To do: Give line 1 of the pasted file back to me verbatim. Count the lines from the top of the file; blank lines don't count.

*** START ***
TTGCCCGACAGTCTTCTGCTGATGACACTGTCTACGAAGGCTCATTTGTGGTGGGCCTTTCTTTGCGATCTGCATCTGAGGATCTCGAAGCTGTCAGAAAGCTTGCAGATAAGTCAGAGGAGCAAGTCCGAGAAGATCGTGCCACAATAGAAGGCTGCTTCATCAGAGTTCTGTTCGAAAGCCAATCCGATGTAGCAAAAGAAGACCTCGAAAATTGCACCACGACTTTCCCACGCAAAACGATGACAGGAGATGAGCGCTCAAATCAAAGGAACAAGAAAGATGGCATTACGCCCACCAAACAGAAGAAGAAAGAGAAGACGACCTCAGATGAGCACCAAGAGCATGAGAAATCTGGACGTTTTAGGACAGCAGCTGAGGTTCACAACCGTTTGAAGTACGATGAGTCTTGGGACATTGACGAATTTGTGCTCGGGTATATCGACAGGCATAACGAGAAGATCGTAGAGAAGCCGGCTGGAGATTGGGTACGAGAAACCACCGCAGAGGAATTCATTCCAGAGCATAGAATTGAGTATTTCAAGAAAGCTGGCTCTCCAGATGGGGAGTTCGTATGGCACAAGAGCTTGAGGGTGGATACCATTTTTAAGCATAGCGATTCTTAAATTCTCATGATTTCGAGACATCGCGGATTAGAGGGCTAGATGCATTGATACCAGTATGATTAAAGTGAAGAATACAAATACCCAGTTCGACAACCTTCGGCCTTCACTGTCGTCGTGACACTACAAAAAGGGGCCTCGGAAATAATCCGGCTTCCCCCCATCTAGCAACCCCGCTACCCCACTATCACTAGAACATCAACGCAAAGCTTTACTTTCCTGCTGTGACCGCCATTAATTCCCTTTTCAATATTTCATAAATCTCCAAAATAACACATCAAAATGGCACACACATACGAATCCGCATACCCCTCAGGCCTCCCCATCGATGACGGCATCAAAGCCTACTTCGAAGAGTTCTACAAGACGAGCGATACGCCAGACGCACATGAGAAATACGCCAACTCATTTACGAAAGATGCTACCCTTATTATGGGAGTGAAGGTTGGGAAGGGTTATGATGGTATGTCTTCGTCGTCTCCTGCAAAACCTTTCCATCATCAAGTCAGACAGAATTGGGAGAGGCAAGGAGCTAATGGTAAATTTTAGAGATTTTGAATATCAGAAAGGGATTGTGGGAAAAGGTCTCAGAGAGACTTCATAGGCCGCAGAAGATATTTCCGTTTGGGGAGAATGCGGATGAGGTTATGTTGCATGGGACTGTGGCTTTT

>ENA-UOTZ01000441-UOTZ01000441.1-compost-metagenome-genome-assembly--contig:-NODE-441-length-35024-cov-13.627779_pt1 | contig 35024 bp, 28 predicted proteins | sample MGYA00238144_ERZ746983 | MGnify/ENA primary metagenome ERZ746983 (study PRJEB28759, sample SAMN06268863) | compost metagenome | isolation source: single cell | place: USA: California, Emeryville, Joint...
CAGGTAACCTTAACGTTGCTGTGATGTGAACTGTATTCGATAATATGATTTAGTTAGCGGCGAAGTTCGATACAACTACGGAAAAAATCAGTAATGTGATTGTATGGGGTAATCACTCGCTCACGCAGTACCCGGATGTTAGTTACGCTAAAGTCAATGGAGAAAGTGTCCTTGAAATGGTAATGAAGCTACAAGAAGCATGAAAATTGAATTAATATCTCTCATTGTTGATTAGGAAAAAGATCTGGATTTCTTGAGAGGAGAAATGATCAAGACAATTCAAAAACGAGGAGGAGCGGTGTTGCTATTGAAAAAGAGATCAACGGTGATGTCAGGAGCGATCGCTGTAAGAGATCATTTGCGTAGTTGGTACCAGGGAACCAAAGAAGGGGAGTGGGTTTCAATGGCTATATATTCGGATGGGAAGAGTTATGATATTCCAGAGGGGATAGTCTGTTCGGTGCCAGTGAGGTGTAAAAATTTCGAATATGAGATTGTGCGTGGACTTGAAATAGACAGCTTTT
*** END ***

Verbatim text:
TTGCCCGACAGTCTTCTGCTGATGACACTGTCTACGAAGGCTCATTTGTGGTGGGCCTTTCTTTGCGATCTGCATCTGAGGATCTCGAAGCTGTCAGAAAGCTTGCAGATAAGTCAGAGGAGCAAGTCCGAGAAGATCGTGCCACAATAGAAGGCTGCTTCATCAGAGTTCTGTTCGAAAGCCAATCCGATGTAGCAAAAGAAGACCTCGAAAATTGCACCACGACTTTCCCACGCAAAACGATGACAGGAGATGAGCGCTCAAATCAAAGGAACAAGAAAGATGGCATTACGCCCACCAAACAGAAGAAGAAAGAGAAGACGACCTCAGATGAGCACCAAGAGCATGAGAAATCTGGACGTTTTAGGACAGCAGCTGAGGTTCACAACCGTTTGAAGTACGATGAGTCTTGGGACATTGACGAATTTGTGCTCGGGTATATCGACAGGCATAACGAGAAGATCGTAGAGAAGCCGGCTGGAGATTGGGTACGAGAAACCACCGCAGAGGAATTCATTCCAGAGCATAGAATTGAGTATTTCAAGAAAGCTGGCTCTCCAGATGGGGAGTTCGTATGGCACAAGAGCTTGAGGGTGGATACCATTTTTAAGCATAGCGATTCTTAAATTCTCATGATTTCGAGACATCGCGGATTAGAGGGCTAGATGCATTGATACCAGTATGATTAAAGTGAAGAATACAAATACCCAGTTCGACAACCTTCGGCCTTCACTGTCGTCGTGACACTACAAAAAGGGGCCTCGGAAATAATCCGGCTTCCCCCCATCTAGCAACCCCGCTACCCCACTATCACTAGAACATCAACGCAAAGCTTTACTTTCCTGCTGTGACCGCCATTAATTCCCTTTTCAATATTTCATAAATCTCCAAAATAACACATCAAAATGGCACACACATACGAATCCGCATACCCCTCAGGCCTCCCCATCGATGACGGCATCAAAGCCTACTTCGAAGAGTTCTACAAGACGAGCGATACGCCAGACGCACATGAGAAATACGCCAACTCATTTACGAAAGATGCTACCCTTATTATGGGAGTGAAGGTTGGGAAGGGTTATGATGGTATGTCTTCGTCGTCTCCTGCAAAACCTTTCCATCATCAAGTCAGACAGAATTGGGAGAGGCAAGGAGCTAATGGTAAATTTTAGAGATTTTGAATATCAGAAAGGGATTGTGGGAAAAGGTCTCAGAGAGACTTCATAGGCCGCAGAAGATATTTCCGTTTGGGGAGAATGCGGATGAGGTTATGTTGCATGGGACTGTGGCTTTT